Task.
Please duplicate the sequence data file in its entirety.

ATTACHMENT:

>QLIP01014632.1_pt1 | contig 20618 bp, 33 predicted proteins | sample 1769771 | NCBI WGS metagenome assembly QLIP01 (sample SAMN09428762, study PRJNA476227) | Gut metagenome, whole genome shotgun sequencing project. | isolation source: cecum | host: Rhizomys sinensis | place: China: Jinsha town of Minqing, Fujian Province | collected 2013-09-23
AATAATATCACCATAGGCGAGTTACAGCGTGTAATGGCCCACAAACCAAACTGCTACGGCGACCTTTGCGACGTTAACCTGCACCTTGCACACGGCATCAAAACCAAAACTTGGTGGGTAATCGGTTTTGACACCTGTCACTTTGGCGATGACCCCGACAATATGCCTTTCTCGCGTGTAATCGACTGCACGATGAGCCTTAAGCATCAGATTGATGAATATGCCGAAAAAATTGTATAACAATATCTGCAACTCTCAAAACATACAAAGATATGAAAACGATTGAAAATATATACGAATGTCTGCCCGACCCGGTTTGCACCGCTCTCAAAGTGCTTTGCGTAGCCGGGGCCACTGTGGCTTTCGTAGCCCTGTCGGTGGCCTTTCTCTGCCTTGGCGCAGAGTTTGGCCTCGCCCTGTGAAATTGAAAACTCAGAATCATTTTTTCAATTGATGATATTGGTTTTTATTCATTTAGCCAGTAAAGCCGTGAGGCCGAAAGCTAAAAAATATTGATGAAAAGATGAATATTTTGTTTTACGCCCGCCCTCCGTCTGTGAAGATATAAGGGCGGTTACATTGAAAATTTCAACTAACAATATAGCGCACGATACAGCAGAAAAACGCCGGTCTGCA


>QLIP01014632.1_pt1 | contig 20618 bp, 33 predicted proteins | sample 1769771 | NCBI WGS metagenome assembly QLIP01 (sample SAMN09428762, study PRJNA476227) | Gut metagenome, whole genome shotgun sequencing project. | isolation source: cecum | host: Rhizomys sinensis | place: China: Jinsha town of Minqing, Fujian Province | collected 2013-09-23
AATAATATCACCATAGGCGAGTTACAGCGTGTAATGGCCCACAAACCAAACTGCTACGGCGACCTTTGCGACGTTAACCTGCACCTTGCACACGGCATCAAAACCAAAACTTGGTGGGTAATCGGTTTTGACACCTGTCACTTTGGCGATGACCCCGACAATATGCCTTTCTCGCGTGTAATCGACTGCACGATGAGCCTTAAGCATCAGATTGATGAATATGCCGAAAAAATTGTATAACAATATCTGCAACTCTCAAAACATACAAAGATATGAAAACGATTGAAAATATATACGAATGTCTGCCCGACCCGGTTTGCACCGCTCTCAAAGTGCTTTGCGTAGCCGGGGCCACTGTGGCTTTCGTAGCCCTGTCGGTGGCCTTTCTCTGCCTTGGCGCAGAGTTTGGCCTCGCCCTGTGAAATTGAAAACTCAGAATCATTTTTTCAATTGATGATATTGGTTTTTATTCATTTAGCCAGTAAAGCCGTGAGGCCGAAAGCTAAAAAATATTGATGAAAAGATGAATATTTTGTTTTACGCCCGCCCTCCGTCTGTGAAGATATAAGGGCGGTTACATTGAAAATTTCAACTAACAATATAGCGCACGATACAGCAGAAAAACGCCGGTCTGCA